I found this while out on a run this morning. There’s this run-down, old gas station situated next to a pub. Somehow, people who were drinking did not gas for their vehicles, so the gas station went out of business.
I particularly liked this gas pump, mostly because the face has been taken off to expose the inner workings. They look like they might last forever. Very strongly built. I can’t imagine that the new pumps look anything like this inside. I think it would look a lot more like circuit boards and wiring than it would look like the metal machinery of the pump pictured above.
I went for this definition of “Rugged” for this week’s Photo Friday Challenge.
You have to love gas stations. I only recently became aware of their appeal from a photographic standpoint. We have this love/hate relationship with these places, don’t we? American Pickers tells us that gas station signage from years past is more popular than ever. Oil cans from yesteryear are collectors’ items. There’s a nostalgic remembrance of the “good old days” when gas stations were full service (check out the blog Down The Road). Most of us even have a story or two about a time when gas was cheaply purchased (102.9 is per liter, for my American friends and there’s about 4 liters to a gallon).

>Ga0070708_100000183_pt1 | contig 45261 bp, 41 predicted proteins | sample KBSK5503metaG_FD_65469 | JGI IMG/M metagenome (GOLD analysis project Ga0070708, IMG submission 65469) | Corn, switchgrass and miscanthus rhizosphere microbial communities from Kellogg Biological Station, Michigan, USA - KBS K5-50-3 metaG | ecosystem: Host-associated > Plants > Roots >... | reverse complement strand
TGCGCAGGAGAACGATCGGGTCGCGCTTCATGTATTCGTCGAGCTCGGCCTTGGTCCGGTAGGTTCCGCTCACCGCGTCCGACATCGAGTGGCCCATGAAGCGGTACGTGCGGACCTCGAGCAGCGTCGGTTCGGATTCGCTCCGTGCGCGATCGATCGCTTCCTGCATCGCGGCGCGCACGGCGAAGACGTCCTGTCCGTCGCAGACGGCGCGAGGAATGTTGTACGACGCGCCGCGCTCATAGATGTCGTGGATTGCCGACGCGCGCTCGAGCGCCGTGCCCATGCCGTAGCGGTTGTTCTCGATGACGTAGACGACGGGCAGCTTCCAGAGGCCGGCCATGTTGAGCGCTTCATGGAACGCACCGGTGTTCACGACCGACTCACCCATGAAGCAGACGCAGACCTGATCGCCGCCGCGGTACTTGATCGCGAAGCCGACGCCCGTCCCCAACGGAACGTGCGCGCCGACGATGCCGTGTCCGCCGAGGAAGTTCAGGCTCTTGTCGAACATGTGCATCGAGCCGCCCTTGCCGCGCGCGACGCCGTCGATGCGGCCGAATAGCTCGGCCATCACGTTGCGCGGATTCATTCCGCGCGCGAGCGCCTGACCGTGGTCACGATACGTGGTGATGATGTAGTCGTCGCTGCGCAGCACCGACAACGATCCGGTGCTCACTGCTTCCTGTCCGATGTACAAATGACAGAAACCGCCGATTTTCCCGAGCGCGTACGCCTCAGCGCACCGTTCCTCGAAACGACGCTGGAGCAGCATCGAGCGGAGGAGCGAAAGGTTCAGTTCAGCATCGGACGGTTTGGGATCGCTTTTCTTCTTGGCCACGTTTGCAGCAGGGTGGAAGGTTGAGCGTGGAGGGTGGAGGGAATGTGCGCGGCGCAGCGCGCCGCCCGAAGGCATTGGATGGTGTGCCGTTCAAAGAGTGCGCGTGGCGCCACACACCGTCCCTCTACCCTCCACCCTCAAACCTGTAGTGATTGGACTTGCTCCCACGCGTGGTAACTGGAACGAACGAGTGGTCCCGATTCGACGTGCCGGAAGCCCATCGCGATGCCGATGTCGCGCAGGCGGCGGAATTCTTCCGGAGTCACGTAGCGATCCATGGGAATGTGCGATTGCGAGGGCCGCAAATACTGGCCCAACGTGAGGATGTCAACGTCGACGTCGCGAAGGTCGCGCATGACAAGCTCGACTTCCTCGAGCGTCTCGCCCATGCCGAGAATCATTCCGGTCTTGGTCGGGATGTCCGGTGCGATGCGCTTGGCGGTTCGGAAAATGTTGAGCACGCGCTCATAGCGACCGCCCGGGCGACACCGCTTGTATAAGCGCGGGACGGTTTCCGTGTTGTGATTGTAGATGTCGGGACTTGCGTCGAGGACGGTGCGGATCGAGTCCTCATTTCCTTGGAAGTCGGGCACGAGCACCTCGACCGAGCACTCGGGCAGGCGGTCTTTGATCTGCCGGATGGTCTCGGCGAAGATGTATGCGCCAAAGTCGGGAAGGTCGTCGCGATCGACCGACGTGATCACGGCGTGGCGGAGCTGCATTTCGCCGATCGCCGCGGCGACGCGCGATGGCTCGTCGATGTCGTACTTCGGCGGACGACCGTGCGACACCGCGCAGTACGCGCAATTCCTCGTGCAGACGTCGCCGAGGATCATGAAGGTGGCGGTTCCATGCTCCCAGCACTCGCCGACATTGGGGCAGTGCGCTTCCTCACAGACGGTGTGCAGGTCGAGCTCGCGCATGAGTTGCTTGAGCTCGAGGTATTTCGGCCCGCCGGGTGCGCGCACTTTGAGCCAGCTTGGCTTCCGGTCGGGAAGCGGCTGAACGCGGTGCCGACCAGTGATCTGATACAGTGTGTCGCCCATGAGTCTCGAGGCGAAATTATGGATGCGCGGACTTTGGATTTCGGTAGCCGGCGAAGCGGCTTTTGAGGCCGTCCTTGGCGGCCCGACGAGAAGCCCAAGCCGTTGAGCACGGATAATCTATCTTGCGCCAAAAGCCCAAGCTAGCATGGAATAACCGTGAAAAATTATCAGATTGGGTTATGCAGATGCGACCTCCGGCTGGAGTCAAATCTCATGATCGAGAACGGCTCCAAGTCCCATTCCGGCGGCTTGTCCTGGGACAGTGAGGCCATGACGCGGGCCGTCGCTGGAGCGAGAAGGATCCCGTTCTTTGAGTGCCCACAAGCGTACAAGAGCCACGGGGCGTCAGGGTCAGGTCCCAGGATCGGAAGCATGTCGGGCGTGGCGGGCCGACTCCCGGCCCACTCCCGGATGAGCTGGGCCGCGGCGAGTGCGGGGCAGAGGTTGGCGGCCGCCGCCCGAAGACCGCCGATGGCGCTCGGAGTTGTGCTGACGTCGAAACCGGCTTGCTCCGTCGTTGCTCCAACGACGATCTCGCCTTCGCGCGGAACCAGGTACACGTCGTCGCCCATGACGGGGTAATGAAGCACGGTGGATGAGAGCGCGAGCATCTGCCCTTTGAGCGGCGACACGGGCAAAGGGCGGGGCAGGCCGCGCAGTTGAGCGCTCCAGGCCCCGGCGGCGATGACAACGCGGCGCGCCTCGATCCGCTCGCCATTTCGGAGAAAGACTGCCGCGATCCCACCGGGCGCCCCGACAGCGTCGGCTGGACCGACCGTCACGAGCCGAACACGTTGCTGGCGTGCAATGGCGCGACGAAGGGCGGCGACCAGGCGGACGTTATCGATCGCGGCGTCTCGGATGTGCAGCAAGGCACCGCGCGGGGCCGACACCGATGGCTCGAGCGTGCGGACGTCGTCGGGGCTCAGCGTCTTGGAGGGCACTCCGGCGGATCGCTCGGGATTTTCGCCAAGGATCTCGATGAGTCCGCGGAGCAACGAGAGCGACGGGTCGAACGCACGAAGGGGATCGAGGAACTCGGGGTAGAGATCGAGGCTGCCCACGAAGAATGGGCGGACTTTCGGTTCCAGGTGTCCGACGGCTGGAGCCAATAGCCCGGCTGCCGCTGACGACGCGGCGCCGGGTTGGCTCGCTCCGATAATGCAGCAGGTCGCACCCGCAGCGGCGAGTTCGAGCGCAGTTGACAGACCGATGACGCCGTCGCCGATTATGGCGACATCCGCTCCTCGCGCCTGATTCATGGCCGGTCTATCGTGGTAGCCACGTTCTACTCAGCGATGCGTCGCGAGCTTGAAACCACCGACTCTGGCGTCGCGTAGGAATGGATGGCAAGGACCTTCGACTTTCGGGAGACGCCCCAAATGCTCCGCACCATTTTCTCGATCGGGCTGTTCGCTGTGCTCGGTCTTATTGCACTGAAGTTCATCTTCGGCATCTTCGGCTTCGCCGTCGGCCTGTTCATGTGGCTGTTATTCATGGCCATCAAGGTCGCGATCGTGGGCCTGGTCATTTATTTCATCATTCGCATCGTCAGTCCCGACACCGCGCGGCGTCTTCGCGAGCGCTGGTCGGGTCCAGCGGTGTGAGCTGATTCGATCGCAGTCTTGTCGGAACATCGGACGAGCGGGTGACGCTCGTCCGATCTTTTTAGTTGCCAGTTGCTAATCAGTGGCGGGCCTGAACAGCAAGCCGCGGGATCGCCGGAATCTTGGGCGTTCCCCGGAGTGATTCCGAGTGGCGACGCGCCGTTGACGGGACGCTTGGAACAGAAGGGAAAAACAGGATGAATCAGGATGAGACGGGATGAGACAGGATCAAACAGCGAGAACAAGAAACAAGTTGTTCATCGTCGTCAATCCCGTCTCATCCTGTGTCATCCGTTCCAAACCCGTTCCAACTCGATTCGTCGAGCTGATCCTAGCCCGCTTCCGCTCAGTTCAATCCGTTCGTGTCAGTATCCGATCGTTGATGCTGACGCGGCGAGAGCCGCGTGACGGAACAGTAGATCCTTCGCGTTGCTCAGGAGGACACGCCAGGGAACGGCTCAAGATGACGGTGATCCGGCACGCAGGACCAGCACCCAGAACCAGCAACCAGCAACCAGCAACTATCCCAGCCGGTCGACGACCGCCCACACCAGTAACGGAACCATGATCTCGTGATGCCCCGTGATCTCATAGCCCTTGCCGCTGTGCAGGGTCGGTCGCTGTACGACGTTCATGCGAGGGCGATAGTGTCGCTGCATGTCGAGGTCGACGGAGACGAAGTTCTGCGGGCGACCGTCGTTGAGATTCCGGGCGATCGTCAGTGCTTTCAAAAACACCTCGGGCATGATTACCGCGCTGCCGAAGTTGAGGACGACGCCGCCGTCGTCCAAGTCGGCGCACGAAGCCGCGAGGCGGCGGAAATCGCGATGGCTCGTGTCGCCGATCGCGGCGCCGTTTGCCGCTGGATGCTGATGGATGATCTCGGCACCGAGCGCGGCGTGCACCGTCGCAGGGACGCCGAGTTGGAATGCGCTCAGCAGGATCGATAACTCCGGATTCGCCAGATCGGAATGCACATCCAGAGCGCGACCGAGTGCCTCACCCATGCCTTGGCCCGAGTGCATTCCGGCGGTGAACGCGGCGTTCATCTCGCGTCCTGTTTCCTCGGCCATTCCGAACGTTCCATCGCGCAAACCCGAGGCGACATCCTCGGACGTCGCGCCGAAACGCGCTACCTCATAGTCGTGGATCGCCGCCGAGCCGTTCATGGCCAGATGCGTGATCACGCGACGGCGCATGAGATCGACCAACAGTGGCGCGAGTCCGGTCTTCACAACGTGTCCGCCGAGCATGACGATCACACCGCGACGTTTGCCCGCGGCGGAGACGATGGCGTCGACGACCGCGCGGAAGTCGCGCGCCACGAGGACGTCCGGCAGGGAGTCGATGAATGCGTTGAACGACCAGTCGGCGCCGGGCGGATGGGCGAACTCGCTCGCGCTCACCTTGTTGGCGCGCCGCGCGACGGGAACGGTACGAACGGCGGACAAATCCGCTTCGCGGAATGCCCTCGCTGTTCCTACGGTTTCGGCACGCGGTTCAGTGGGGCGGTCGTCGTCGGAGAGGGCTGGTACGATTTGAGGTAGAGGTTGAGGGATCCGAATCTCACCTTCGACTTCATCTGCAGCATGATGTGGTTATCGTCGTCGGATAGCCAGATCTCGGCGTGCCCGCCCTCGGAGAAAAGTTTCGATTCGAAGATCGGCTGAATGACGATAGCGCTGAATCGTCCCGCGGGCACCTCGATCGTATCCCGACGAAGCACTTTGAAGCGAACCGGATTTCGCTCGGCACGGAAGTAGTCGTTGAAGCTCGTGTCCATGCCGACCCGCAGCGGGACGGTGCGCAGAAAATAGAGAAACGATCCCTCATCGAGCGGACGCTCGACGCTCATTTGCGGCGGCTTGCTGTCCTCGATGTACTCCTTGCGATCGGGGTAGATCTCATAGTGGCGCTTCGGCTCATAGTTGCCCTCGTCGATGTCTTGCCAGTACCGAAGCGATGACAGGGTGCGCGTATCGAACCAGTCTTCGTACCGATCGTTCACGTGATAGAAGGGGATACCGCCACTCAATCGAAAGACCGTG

But we hate these places, too. They’re always open because we have to drive. Canada, I have realized after traveling a bit, is a huge place. Everything is a driving distance away. We even measure out where we live in reference to other landmarks by how long it will take to get there by car (with a little relativity based on the heaviness of your right foot). We want to escape the gasoline strait jacket in which we’ve placed ourselves, yet few people are willing to give up their cars, trucks, SUV’s, crossovers, and so on. Electric cars promise to get us out of this marriage of oily convenience, but even that seems like a promise too far down the road, so to speak.
But one thing we all know – the gas companies are always OPEN to help us out.